Differentiated instruction is a philsophy for approaching teaching and learning that is grounded in research-based practices. Carol Ann Tomlinson (The Differentiated Classroom) states that DI is "consistently using a variety of instructional approaches to modify content, process, and/or products in response to learning readiness and interest of academically diverse students.”
Teachers that differentiate . . .
  • Plan lessons and units based on GEs and KUD: KUD template.doc, Reflection for KUD.doc
  • Build Community
  • Create learner profiles based on assessment: Student profile-4 per page.doc
  • Use flexible grouping: Flexible Grouping Planning Sheet-blank.doc
  • Are student centered
  • Provide multiple approaches to learning
  • Teach around the wheel . . . differentiate their teaching and how information is presented to students (visual, verbal etc.)
  • Use ongoing assessment to drive instruction
  • Differentiate the content, process or product according to students' readiness, learning style or interest.

Teachers can differentiate the content of the lesson, the process students follow, or the products students create.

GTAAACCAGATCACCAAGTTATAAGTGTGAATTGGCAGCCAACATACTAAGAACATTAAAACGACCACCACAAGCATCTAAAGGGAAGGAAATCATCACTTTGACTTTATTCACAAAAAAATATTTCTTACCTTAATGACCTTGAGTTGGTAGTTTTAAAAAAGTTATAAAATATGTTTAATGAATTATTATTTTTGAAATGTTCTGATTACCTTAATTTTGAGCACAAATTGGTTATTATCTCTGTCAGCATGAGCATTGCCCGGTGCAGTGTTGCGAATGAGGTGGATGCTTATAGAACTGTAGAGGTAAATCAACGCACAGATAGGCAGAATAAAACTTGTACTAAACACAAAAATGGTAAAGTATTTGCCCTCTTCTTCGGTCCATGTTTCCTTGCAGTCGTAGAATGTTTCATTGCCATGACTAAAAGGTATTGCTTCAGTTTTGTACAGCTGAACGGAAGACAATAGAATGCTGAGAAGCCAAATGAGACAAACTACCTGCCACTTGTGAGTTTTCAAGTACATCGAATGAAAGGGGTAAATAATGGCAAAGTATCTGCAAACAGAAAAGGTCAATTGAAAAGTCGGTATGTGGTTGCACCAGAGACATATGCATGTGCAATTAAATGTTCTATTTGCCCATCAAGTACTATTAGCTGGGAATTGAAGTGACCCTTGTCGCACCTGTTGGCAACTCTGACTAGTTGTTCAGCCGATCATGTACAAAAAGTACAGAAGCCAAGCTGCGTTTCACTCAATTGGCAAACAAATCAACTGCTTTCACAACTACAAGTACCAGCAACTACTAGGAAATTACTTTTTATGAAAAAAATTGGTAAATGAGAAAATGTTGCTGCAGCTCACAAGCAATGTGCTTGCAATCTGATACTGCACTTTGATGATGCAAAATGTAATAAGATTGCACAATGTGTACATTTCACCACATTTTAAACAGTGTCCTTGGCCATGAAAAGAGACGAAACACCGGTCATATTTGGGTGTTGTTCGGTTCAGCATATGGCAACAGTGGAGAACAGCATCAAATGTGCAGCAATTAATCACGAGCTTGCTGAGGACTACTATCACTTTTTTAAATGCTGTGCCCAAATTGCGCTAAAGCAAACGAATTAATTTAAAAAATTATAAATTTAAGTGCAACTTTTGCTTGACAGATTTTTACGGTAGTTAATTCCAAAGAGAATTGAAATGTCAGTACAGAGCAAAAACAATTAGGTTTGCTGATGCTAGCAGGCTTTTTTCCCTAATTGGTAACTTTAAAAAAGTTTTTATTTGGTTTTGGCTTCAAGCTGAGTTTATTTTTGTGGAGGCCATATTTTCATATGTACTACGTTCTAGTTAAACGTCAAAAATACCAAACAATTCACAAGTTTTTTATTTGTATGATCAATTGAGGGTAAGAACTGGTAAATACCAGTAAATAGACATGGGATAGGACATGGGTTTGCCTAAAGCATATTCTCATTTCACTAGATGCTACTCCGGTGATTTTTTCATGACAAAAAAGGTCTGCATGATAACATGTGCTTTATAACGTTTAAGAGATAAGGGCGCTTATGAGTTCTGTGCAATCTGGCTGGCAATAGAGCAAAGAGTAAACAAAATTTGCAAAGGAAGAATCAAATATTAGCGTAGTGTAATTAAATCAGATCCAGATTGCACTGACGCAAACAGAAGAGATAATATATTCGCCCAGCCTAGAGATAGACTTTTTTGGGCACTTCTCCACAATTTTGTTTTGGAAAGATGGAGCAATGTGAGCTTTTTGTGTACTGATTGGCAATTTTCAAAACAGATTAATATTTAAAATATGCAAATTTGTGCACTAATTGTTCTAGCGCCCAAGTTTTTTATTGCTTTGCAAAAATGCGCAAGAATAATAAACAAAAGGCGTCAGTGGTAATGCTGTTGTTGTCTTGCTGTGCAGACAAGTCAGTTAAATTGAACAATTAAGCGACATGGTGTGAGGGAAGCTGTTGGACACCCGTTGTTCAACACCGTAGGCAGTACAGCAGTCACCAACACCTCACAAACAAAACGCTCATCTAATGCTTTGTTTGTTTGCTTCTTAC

• Content: This is what students will learn. Content needs to be matched to students based on their readiness, learning style or interest. When differentiating content for your students DON'T water down the content. Rather, find a different way for students to access or work with the concepts you are teaching.
  • Process: This is the "how" of DI: How students go about processing information and ideas.
  • Product: This is the "what" of DI: How students demonstrate what they have learned.

Students have different learning profiles and one size does not fit all! To effectively differentiate the content, process and product teachers need to be aware of and respond to differences in readiness, learning style and interest.
  • Readiness is a student’s entry point relative to a particular understanding or skill. To help a student to grow, we must begin where the child is.
  • Interest refers to a child’s affinity, curiosity, or passion for a particular topic or skill. The advantage to grouping by interest is that it allows students to attach what they have been learning in class to things that they already find relevant and interesting and appealing in their own lives. Tonya's lesson using Wordle (see Tools for Kids page for link Wordle) differentiates by interest.
  • Learning style has to do with how students learn. Some are visual learners, auditory learners, or kinesthetic learners.
    (Carol Ann Tomlinson/ Diane Heacox)

To dig a little deeper, explore HERE